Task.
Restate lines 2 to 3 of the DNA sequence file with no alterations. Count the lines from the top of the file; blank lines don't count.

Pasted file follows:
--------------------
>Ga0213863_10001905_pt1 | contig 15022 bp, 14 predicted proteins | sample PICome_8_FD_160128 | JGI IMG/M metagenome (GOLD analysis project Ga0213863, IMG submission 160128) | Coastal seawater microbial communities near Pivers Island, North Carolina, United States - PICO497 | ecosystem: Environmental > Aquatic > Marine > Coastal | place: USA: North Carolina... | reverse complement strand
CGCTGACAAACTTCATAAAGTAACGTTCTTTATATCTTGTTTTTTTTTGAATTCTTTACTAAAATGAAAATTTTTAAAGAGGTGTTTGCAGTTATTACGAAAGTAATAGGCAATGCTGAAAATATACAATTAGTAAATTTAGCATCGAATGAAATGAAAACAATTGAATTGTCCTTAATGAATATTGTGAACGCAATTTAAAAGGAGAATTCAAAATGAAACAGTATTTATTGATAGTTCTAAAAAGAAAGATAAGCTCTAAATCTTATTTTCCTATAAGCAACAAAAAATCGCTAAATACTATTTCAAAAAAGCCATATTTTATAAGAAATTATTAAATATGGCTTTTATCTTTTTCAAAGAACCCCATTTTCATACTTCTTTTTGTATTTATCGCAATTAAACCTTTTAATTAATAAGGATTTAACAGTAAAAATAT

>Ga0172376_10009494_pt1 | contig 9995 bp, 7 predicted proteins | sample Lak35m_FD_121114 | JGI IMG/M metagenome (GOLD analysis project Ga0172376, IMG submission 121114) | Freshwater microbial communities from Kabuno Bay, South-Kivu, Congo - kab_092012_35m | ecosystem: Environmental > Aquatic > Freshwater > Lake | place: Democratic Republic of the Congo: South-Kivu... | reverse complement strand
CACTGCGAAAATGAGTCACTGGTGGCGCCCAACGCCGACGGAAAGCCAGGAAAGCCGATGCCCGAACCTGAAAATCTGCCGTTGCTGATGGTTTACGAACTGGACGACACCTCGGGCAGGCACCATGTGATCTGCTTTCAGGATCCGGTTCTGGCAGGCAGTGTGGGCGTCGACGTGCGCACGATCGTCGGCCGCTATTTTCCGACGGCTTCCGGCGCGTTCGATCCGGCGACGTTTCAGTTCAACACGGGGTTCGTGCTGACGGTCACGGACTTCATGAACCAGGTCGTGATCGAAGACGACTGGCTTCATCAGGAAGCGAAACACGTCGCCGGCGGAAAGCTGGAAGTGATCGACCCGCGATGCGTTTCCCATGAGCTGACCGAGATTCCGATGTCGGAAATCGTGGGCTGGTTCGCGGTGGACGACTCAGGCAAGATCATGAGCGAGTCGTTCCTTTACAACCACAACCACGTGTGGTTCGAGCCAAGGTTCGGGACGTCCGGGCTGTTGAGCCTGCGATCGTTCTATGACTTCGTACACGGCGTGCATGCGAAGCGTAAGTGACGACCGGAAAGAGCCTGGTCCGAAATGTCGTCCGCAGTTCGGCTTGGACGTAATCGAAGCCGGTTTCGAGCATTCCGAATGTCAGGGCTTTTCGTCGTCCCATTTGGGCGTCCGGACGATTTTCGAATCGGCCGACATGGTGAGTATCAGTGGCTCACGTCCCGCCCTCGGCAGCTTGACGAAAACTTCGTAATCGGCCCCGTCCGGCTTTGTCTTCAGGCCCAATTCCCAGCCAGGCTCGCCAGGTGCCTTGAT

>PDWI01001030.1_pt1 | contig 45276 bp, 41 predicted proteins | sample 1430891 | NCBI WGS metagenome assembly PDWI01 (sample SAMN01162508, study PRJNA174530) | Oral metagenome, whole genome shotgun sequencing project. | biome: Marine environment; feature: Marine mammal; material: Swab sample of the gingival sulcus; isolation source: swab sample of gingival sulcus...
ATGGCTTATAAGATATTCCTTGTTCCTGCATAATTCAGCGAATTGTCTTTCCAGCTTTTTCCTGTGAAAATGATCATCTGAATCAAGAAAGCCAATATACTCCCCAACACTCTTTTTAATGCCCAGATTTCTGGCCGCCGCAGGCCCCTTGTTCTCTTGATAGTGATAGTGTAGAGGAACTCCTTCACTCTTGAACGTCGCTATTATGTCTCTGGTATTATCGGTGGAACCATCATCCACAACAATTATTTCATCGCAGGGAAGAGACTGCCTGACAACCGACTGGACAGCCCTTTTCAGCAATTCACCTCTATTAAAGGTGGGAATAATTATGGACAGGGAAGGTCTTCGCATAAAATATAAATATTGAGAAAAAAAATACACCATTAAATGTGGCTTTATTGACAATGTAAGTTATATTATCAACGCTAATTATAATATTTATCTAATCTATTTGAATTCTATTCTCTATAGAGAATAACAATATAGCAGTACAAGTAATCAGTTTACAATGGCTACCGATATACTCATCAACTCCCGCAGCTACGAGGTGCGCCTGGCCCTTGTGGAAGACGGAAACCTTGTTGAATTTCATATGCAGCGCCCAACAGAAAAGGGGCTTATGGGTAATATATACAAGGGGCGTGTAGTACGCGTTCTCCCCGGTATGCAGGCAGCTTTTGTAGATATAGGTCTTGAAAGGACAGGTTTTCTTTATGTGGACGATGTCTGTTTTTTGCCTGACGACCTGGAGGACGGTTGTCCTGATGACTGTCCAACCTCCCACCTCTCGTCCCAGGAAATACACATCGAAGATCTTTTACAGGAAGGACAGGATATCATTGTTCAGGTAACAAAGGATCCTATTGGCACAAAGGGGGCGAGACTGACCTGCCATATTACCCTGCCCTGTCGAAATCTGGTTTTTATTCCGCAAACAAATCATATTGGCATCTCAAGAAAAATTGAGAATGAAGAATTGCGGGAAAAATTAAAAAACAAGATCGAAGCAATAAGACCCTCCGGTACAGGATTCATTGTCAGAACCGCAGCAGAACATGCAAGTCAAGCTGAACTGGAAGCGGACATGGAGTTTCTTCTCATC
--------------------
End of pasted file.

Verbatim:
CGCTGACAAACTTCATAAAGTAACGTTCTTTATATCTTGTTTTTTTTTGAATTCTTTACTAAAATGAAAATTTTTAAAGAGGTGTTTGCAGTTATTACGAAAGTAATAGGCAATGCTGAAAATATACAATTAGTAAATTTAGCATCGAATGAAATGAAAACAATTGAATTGTCCTTAATGAATATTGTGAACGCAATTTAAAAGGAGAATTCAAAATGAAACAGTATTTATTGATAGTTCTAAAAAGAAAGATAAGCTCTAAATCTTATTTTCCTATAAGCAACAAAAAATCGCTAAATACTATTTCAAAAAAGCCATATTTTATAAGAAATTATTAAATATGGCTTTTATCTTTTTCAAAGAACCCCATTTTCATACTTCTTTTTGTATTTATCGCAATTAAACCTTTTAATTAATAAGGATTTAACAGTAAAAATAT

>Ga0172376_10009494_pt1 | contig 9995 bp, 7 predicted proteins | sample Lak35m_FD_121114 | JGI IMG/M metagenome (GOLD analysis project Ga0172376, IMG submission 121114) | Freshwater microbial communities from Kabuno Bay, South-Kivu, Congo - kab_092012_35m | ecosystem: Environmental > Aquatic > Freshwater > Lake | place: Democratic Republic of the Congo: South-Kivu... | reverse complement strand